"The one thing our security team at NCR is doing is look into the future. We ask ourselves how do we take the opportunities away from criminals altogether, rather than finding ways to defend against threats."

 
MalaysiaSAFE: How do you provide support to your customers?
JM: We would support businesses in different ways depending on the attack vectors that we need to defend against. Let us take, for example, a typical physical attack like forcefully tearing the ATM off its mounting. What we can do is ensure that the ATM is anchored properly to the ground. That can be done traditionally with really big bolts, but there is also a method using concrete and steel plinth to reinforce the anchoring load.
If we are talking about a software type attack, then there are different software protections which include the deployment of whitelisting solutions, hard disk encryption as well as other measures to protect the BIOS and dispensers. These are needed so that if anybody tries to perform an offline malware attack or tries to put a fraudulent drive in, it would not work. If it is someone tapping into the communications channel to send criminal messages, we can encrypt the communication line that goes between the ATMs and the network.
So, we would discuss with the customers of the criminal environment, and make recommendations on best practices. Every customer is different. We have customers that really understand the security and have all the protection, and therefore do not need help in this area as much. But we also have customers that are smaller and do not have a big security team. That is when we would talk about all the threats and the products which could help. At the end of the day, as long as the customers have the protection needed, it does not matter if customers decide on NCR’s products or from other vendors.
MalaysiaSAFE: Please tell us about your efforts in educating the market regarding ATM security.
JM: Every year, we hold the NCR Security Summit. It has been in London for the last six years, and for that, we would get global attendance. But, we felt that having it in London and expecting all out customers to come to us yearly was not the best way to do it. So, we would participate in regional conferences such as the recently held Asia ATM Innovation & Security Congress in Kuala Lumpur. There, we held a closed-door NCR event specifically for our customers, to discuss much more openly about ATM security. We plan to do the same in North America in 2020, and then the year after probably back to Europe.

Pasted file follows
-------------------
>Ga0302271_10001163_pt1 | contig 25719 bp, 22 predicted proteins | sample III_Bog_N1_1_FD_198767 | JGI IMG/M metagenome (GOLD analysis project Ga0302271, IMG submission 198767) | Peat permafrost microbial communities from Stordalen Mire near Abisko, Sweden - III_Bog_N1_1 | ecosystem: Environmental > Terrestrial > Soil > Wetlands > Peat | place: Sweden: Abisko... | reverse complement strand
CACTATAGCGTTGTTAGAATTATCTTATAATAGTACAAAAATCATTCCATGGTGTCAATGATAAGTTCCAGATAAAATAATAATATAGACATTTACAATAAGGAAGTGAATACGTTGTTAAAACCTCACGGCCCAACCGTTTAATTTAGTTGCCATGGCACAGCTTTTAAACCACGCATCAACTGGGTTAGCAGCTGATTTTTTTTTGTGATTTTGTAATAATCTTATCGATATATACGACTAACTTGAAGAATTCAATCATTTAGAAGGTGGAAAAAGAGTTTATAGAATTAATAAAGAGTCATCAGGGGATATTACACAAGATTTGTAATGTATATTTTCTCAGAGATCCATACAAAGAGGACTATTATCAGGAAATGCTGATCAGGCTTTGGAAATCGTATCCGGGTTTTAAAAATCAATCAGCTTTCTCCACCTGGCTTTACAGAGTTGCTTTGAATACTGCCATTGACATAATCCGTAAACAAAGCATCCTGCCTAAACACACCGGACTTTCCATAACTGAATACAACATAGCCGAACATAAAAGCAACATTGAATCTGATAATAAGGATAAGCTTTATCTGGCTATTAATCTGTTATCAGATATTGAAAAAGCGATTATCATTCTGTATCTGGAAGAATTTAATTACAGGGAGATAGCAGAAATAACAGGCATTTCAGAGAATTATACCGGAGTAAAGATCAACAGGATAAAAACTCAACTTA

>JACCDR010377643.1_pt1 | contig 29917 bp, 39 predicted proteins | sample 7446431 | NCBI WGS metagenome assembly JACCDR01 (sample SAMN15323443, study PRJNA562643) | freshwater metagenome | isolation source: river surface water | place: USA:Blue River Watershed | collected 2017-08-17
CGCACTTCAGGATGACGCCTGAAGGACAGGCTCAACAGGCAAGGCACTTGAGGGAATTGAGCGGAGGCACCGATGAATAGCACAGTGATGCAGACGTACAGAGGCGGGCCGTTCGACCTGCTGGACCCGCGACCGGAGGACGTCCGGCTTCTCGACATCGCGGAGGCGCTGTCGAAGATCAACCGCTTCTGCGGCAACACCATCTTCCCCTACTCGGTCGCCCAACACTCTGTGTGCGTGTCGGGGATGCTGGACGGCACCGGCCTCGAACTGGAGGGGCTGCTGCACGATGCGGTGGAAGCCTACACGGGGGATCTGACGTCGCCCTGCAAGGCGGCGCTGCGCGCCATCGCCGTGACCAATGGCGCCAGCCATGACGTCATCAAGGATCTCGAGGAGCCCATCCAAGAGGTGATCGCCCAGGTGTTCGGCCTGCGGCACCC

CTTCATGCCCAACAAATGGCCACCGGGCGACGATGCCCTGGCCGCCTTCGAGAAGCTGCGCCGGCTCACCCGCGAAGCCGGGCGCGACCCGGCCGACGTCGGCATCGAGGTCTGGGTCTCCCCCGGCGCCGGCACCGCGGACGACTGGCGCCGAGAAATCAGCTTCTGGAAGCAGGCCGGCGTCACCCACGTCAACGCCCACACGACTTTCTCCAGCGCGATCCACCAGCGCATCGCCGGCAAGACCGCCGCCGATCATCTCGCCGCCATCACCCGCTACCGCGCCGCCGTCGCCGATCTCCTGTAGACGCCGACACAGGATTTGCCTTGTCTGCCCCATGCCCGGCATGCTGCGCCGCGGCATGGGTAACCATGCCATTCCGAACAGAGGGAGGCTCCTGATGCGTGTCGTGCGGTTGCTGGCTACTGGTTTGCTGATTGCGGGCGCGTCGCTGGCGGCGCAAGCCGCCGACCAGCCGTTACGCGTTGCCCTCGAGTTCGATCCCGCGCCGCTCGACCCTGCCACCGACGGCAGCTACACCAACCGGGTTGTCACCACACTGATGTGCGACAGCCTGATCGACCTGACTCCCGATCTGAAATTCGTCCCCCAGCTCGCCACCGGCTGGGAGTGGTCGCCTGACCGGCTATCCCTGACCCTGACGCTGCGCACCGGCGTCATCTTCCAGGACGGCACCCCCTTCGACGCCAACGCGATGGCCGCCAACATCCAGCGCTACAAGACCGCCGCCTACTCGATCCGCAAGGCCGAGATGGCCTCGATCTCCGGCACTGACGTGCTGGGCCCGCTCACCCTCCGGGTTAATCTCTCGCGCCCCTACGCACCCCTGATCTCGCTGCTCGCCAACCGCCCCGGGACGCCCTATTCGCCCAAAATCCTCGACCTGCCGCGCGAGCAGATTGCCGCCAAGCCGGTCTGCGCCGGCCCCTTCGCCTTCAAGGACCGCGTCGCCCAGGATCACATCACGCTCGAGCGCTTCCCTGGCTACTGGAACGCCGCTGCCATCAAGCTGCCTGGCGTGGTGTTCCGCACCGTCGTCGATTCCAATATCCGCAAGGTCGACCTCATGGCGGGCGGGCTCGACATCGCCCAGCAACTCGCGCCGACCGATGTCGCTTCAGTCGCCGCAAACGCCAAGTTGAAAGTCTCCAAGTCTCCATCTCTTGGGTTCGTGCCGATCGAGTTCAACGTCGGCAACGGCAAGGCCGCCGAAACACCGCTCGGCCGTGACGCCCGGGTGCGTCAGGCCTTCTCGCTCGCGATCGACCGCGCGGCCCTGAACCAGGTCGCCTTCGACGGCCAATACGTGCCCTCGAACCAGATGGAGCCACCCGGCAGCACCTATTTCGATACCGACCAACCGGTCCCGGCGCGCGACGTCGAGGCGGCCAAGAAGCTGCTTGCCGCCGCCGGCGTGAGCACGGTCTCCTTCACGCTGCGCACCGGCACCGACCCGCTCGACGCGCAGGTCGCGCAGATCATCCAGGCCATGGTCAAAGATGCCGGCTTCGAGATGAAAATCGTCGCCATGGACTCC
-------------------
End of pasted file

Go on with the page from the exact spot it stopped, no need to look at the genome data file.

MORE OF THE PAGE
MalaysiaSAFE: How do you anticipate the next big threat to ATMs?
JM: We talk to our customers and learn a lot from their experiences. We also do a lot of other things like participating in ATM association events, and participate in discussions with bodies that set industry standards for ATMs. All of these regular meetings give us the opportunity to bring our knowledge to the table, and it also gives us a great insight at what sort of threats that could unfold next.
The other people that we engage with are law enforcement agencies. For example, we work with Europol in Europe and other law enforcement agencies in America. So, there is really no one place that we could get a good insight of what is coming next. We have to be involved in different avenues to get a wholistic view of future threats.
MalaysiaSAFE: What is the most critical element in ATM security?
JM: It is hard for me to choose one as there are many areas of attack on ATMs. We have a series of public white paper to help our customers understand the attack trends and landscape. Recently we have provided an update to our public white paper that evinces the fifteen rules to lock down your ATMs to protect from logical attacks which can “jackpot” the ATM. Each of these rules is not product biased to NCR. It includes policies and recommendations on how best to protect ATMs. We have also published a new white paper on the evolving trends in card skimming and the methods of protection available.
Most crimes that we see does not involve cracking encryption. Rather, it involves the criminal finding a hole in the system. It is because in our industry, customers keep their ATMs working for several years. Now if you look at the technology today, if an ATM is twelve years old, the actual design work was probably done seven years earlier. So, what we have is a system that is manufactured in early year 2000, still operating in 2020. What criminals often do is pick on the old technology and the missing security features. And that is why we make recommendations on how best to protect earlier technologies from current threats.